In an effort to enhance its ability to grant new limited purpose charters, the OCC is issuing a proposed rule that would address how the agency will handle receiverships for national banks not insured by the FDIC, such as trust banks and other special purpose charters. The rule would implement provisions of the National Bank Act governing such receiverships.
Although there are few uninsured national banks — only 52 and all trust banks — and the OCC has not put an uninsured bank into receivership since the Great Depression, the agency said that articulating the framework now would contribute to worldwide efforts to coordinate responses to financial crises and to “provide clarity to market participants.”
Also, as part of its “responsible innovation” initiative, the OCC is exploring whether to grant special purpose charters to nonbank fintech firms. “For this reason, the OCC requests comment on the utility of the receivership structure in the proposed rule for receivership of such a special purpose bank,” the agency said.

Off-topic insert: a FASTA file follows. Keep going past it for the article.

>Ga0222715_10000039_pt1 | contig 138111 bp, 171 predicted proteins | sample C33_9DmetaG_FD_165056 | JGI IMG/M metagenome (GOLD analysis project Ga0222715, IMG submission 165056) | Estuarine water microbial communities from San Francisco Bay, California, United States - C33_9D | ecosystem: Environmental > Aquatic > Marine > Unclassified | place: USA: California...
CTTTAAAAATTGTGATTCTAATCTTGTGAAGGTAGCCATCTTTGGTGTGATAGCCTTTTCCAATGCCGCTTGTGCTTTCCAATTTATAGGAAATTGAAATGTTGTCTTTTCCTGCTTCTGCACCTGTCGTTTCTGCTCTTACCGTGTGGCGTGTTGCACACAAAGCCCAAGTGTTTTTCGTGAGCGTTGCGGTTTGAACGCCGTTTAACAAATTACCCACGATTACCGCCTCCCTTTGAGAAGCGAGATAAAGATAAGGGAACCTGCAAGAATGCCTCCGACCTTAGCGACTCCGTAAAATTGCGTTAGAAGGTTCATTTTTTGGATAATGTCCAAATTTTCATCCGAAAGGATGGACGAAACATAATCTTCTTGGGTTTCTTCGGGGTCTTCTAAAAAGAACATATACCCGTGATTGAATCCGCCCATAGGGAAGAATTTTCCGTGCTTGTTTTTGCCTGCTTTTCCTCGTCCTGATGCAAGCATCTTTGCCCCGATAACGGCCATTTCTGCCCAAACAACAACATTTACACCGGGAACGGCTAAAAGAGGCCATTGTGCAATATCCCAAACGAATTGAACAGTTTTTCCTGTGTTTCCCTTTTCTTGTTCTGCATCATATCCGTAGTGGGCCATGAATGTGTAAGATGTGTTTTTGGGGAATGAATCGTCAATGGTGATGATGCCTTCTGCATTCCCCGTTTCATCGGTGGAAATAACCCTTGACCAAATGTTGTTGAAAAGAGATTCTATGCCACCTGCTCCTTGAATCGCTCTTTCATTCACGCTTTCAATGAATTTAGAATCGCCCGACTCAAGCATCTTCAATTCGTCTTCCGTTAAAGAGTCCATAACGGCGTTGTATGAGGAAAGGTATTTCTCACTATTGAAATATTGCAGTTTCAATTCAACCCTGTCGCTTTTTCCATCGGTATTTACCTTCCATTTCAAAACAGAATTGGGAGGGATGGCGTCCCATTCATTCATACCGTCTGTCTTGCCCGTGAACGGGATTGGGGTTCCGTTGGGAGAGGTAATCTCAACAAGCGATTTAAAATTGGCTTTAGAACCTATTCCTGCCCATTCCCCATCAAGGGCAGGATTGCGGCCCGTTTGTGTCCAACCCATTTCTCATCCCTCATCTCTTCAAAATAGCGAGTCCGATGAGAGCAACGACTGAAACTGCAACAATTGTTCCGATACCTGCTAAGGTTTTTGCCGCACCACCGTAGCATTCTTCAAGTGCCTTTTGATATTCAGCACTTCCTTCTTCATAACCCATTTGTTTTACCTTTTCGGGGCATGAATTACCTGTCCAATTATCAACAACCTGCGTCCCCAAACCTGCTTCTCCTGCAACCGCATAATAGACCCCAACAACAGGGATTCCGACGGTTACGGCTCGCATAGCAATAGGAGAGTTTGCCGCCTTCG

The proposed framework, which parallels the FDIC’s well-established approach, covers the appointment of a receiver, resources available to the receiver, public notice, handling and prioritization of claims, receiver powers related to fiduciary and custodial accounts, distribution to shareholders and termination of receivership. Comments are due 60 days after publication in the Federal Register. For more information, contact ABA’s Phoebe Papageorgiou.